by Micheal D’estries: Tracey and Jon Stewart’s dreams of opening a major animal rescue farm have just been given the green light…
Earlier this week, the planning board for the township of Colts Neck, New Jersey, unanimously approved the Stewarts’ plan to repurpose an existing 45-acre farm into an animal rescue and education center. The application process, first started in April 2016, took longer than expected as the famous couple worked to address local residents’ concerns over noise and traffic.
“So much of the project is about community. So you want to the community that you are invested in to want you to be there and to be invested in it as well,” Jon Stewart said during the meeting Tuesday. “You want it to be mutual love, not unrequited love.”
An aerial view of the new 45-acre property that will soon be home to the Stewarts’ new animal rescue operation. (Photo: Zillow)
Tracey Stewart, an animal activist and best-selling author of “Do Unto Animals,” was thrilled with the vote of approval from the community.
“As of tonight, we can finally give people an idea of when we will open, which is 2018,” she said. “And we can really get to work now and start hiring people and start making this a reality.”
The Stewarts intend for the new 45-acre spread — which features a pond, six barns, five pastures and five paddocks — to be the public-facing operation of their original 12-acre Bufflehead Farm. In addition to providing refuge for abused animals from “slaughter houses, kill piles, live markets and roadsides,” the property will also grow 15 acres of sustainable feed crops, host tours and educational experiences for schools, and teach about animal care.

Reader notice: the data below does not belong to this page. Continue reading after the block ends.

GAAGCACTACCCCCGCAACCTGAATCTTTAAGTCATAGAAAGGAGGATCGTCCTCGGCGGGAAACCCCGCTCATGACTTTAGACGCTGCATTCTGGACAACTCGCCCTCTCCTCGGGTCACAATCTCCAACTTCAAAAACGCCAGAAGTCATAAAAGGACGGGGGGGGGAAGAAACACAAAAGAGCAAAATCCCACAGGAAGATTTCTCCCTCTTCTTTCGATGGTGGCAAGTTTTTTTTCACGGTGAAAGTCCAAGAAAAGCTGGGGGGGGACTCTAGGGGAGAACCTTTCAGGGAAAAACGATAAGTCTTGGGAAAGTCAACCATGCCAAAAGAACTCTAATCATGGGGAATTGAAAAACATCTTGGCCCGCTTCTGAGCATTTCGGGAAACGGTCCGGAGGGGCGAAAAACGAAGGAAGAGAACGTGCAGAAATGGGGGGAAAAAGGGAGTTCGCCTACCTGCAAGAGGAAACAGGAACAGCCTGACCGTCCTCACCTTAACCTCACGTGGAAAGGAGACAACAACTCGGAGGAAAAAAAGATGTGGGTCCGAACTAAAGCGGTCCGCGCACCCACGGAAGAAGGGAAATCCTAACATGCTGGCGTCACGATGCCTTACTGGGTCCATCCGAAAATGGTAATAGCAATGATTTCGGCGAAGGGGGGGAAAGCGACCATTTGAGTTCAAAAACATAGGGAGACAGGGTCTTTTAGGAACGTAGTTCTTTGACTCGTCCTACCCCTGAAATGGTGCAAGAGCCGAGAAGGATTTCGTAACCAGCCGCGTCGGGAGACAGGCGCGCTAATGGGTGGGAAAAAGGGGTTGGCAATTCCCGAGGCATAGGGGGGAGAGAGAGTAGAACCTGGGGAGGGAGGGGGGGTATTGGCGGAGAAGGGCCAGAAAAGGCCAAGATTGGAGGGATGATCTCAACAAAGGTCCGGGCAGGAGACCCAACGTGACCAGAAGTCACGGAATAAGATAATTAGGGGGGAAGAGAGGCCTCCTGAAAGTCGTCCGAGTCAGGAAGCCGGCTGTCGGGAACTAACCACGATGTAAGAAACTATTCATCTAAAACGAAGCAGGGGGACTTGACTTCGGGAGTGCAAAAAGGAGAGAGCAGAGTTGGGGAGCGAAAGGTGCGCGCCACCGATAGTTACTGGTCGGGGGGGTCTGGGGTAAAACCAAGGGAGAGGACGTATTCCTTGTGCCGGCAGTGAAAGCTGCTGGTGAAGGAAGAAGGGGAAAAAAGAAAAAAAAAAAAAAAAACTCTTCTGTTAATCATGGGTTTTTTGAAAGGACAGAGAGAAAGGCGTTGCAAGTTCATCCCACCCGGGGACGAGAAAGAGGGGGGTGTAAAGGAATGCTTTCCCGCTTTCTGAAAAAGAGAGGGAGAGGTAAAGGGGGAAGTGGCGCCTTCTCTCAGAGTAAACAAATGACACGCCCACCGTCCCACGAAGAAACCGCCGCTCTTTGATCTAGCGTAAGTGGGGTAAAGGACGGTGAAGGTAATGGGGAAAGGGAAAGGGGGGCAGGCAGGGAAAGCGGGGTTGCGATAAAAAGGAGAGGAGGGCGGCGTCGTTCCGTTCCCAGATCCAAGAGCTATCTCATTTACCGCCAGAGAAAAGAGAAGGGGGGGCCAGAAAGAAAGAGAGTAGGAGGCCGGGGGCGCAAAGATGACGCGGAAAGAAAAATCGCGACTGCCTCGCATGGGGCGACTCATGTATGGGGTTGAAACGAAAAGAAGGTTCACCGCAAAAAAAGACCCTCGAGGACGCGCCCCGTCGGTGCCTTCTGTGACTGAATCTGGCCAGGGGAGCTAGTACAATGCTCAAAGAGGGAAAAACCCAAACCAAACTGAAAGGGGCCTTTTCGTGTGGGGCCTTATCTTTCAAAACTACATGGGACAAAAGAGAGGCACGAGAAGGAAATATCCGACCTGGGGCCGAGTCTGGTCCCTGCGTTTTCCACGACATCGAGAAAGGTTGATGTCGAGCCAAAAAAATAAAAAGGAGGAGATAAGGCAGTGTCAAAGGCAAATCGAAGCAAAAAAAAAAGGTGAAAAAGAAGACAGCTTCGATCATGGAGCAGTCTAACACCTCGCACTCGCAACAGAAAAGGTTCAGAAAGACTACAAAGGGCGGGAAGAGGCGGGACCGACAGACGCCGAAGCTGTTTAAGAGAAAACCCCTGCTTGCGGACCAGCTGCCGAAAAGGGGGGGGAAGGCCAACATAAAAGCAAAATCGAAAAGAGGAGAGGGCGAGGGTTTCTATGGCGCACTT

Tracey and Jon Stewart’s new animal rescue includes a beautiful five-bedroom manor built in 1777 that will serve as the farm’s HQ. (Photo: Zillow)
During an interview with the NY Times in October 2015, Tracey Stewart explained how the goal of her advocacy is encourage people to view animals less as food and more as individuals.
“If everyone did a bit more, if they fell in love a little bit more, so much could happen,” she said. “It doesn’t have to be going vegan. You can advocate for them. You can show tenderness. You can play music for them. I really hope people can connect with animals the way most of us did as children.”
A view of some of the outbuildings that will serve as homes for the dozens of rescue animals expected to reside at the farm. (Photo: Zillow)
Once the new public expansion of Bufflehead opens, it will become a major new division of Farm Sanctuary, the nation’s largest animal rescue and protection organization. According to documents filed last year, the new farm will employ as many as 15 to 20 caregivers, with four to six people living on the property permanently.